There’s a bench at my undergrad that no one knows exists.
I first sat on it in the fall of 2009. I was a freshmen. My mother had just called me to tell me my grandmother had died. She wasn’t my real grandmother, but I still called her Grandma. That’s all that mattered.
I was lost; 18 and dislocated. When I shook my principal’s hand at my high school graduation he said to me, “Keep going,” words that rattled around in my head during that first semester of college.
Keep going where? What was my trajectory?
I envisioned myself strapped on the top of an Atlas rocket — the kind they used for the Apollo lunar missions — not knowing where I was going. The biggest fear was if I was going to come back to Earth or not. Say what you will, but all adventures must end and I wasn’t for sure if I wanted this one to end.
I did in that moment, though. With that bench under me, I sat there and stared up at the clock tower in the middle of our campus and heard it ding and dong a total of four times before I realized I was still holding my phone in the same place it had been since I had hung up with my mom.
Four years, $10,000 in loans and 124 credit hours, and the most important lesson I learned was self dependence. In that moment, and several others after that involving the bench, I always realized that if I kept going on this insane Apollo mission, I was always going to be too far from my family.
Farther than I was used to, at least.
Three years later with that bench, I realized no one could replace my family. Even when I start my own, no one is going to have my back like my parents.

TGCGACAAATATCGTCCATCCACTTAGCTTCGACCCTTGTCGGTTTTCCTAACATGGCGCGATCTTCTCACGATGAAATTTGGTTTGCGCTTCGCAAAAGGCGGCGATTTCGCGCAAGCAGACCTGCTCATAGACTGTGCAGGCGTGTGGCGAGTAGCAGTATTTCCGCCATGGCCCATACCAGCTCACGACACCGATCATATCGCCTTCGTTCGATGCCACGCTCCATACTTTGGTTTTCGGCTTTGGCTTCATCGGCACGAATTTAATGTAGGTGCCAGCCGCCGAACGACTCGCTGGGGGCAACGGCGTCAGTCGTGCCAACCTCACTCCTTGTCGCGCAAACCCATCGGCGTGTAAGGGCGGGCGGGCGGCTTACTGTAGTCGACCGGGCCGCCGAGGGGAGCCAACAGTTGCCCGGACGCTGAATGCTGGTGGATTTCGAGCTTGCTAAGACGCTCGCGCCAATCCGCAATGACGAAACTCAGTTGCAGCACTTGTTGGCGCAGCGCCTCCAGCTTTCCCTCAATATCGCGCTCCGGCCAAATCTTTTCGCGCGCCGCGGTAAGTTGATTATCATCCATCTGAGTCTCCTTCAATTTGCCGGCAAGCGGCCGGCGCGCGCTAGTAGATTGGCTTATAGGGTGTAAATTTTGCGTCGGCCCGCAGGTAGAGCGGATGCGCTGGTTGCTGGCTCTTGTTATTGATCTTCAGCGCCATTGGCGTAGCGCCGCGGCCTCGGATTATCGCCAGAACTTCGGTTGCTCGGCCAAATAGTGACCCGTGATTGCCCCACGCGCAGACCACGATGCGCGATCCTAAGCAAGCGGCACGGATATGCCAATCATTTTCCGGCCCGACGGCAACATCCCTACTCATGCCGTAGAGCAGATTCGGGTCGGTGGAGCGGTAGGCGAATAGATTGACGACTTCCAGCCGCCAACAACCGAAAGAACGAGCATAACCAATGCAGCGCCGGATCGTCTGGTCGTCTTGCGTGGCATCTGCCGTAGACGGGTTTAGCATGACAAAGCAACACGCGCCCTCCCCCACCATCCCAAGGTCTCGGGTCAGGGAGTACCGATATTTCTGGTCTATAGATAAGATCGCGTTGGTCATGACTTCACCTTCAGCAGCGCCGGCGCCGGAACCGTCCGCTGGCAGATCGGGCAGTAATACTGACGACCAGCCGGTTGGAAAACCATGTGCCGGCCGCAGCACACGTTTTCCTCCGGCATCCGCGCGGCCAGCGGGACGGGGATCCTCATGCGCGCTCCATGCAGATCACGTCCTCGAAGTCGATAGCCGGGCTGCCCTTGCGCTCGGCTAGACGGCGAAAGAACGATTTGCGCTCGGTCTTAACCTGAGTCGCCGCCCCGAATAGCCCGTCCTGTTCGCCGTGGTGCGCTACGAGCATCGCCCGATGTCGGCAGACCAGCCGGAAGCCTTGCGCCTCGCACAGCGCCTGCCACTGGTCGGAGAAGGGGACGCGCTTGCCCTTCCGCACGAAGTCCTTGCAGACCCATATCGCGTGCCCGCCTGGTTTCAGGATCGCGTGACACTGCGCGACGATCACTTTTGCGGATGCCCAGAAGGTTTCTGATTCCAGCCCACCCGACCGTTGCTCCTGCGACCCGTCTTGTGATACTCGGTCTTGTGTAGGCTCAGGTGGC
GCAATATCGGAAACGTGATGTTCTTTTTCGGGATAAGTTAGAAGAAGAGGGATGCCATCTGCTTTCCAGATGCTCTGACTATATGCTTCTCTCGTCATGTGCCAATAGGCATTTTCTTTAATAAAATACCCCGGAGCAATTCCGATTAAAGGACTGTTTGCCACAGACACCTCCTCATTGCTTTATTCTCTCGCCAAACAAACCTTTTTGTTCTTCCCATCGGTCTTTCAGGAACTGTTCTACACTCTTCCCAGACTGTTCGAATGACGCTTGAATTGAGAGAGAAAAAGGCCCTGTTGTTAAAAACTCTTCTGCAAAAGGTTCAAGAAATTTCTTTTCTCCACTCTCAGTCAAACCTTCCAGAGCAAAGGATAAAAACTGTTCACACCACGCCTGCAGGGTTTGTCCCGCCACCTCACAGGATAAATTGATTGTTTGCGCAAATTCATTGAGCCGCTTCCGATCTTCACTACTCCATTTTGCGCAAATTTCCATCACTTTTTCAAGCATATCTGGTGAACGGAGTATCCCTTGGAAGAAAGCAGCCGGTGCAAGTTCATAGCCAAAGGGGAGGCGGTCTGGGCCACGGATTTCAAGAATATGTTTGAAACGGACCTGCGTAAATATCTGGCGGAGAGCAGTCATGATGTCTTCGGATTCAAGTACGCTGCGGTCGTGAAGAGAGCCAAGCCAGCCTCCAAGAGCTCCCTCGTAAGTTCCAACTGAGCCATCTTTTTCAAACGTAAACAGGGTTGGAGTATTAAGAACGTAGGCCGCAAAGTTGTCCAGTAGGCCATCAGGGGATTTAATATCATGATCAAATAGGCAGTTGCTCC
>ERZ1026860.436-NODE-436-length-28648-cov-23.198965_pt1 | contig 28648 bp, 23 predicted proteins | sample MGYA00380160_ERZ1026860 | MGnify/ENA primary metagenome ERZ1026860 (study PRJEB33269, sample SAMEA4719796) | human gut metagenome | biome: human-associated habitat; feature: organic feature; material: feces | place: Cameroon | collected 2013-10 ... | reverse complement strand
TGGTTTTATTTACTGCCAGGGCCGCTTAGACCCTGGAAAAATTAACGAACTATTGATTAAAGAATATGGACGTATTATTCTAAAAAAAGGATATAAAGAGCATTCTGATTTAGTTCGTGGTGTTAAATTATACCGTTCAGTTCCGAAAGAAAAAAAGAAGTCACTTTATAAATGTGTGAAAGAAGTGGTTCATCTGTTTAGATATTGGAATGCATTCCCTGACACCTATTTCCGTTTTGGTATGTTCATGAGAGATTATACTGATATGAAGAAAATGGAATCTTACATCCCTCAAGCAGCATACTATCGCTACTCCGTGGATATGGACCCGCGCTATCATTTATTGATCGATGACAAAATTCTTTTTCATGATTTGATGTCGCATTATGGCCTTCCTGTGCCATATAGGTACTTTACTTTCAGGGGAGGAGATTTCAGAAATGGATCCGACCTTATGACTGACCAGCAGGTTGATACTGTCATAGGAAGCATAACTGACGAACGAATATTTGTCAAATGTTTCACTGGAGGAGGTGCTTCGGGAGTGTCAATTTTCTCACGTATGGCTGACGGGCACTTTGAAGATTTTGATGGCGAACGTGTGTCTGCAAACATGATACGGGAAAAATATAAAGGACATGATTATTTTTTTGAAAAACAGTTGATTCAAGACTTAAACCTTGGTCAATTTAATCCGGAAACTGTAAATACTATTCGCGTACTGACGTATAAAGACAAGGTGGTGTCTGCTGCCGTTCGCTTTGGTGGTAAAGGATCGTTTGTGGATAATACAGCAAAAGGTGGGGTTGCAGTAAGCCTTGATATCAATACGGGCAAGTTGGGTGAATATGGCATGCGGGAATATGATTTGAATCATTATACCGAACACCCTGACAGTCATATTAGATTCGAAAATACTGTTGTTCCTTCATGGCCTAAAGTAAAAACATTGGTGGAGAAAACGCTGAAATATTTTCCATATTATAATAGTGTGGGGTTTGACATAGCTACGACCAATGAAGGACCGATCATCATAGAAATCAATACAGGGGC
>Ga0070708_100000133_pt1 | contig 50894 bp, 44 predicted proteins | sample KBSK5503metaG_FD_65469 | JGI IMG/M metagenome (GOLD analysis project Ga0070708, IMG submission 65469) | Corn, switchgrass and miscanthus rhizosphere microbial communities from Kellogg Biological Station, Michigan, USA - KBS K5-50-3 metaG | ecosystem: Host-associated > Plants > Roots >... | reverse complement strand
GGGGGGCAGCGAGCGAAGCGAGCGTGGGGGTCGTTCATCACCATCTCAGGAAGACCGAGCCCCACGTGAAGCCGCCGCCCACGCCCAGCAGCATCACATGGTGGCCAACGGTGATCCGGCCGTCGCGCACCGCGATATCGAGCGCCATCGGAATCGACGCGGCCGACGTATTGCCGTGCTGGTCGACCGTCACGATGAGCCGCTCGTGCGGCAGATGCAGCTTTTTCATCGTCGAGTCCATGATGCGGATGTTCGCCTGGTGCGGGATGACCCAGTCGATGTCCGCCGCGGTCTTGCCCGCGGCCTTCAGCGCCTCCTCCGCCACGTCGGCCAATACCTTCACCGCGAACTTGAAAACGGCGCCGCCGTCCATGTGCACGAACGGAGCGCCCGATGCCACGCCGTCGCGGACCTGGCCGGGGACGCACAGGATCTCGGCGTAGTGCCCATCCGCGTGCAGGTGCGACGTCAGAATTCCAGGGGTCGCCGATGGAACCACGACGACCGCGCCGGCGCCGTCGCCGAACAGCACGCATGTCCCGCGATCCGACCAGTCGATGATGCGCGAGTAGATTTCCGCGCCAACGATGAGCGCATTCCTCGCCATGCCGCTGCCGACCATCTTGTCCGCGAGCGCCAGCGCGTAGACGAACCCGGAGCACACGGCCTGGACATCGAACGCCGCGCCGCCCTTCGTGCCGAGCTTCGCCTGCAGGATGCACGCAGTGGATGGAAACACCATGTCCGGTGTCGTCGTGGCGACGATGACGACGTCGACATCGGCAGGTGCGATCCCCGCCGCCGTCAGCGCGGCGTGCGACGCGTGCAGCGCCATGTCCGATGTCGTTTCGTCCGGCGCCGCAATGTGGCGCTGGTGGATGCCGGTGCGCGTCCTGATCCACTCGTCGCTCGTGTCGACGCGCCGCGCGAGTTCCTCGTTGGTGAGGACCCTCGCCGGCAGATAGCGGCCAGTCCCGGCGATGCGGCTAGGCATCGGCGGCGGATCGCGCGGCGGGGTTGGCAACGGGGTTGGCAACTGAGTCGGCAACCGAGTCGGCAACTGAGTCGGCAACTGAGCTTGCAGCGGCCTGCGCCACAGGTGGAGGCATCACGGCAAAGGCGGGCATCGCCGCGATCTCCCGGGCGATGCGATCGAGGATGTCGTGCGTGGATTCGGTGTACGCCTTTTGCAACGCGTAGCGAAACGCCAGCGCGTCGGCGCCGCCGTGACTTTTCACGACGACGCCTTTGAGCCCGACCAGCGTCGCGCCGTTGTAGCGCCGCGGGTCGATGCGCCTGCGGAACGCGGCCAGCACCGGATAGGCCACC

It’s actually a scary thought for two reasons. Once this is realized you’re horribly afraid to lose them.
I got a text from Dad in a city council meeting to call him as soon as possible and I thought something horrible had happened. At the same time, you’re also afraid this fear is going to hold you back, stop you from your own adventure.
These were the thoughts I had on this bench. Whenever I needed to step outside myself and back in, to evaluate something or someone in my life, that bench was there.
But that first time really changed me. It was the first time I truly used myself as a mirror, when I asked myself life-altering questions and when answers came from within for those questions.
Maybe that’s wisdom. Maybe it is self dependence. Maybe it’s just all part of growing up and I’m writing about a feeling, an idea or a lesson that’s been learned the hard way for thousands of years.
None of that matters. The point is, the bench gave me the closest thing to to a superpower anyone can get.
Compared to the years in middle school and high school spent in frustration and confusion, inner reflection feels like flying and super-strength.
It makes me impervious to hate. Somedays, when I’m surfing the Internet or just talking with people, I realize no one else can do this. No one else can use their inner-space in their minds to comfort or change themselves.
Those moments with the bench didn’t teach me how to live in denial and it didn’t actually give me super powers. Those moments, I guess never really existed. I only remembered the bench when I needed it.
When I was walking around in the middle of Spring, waiting like Tom Petty and Heartbreakers, I remembered where it was.
I guess the truth is, I never got off the bench. And I don’t plan to.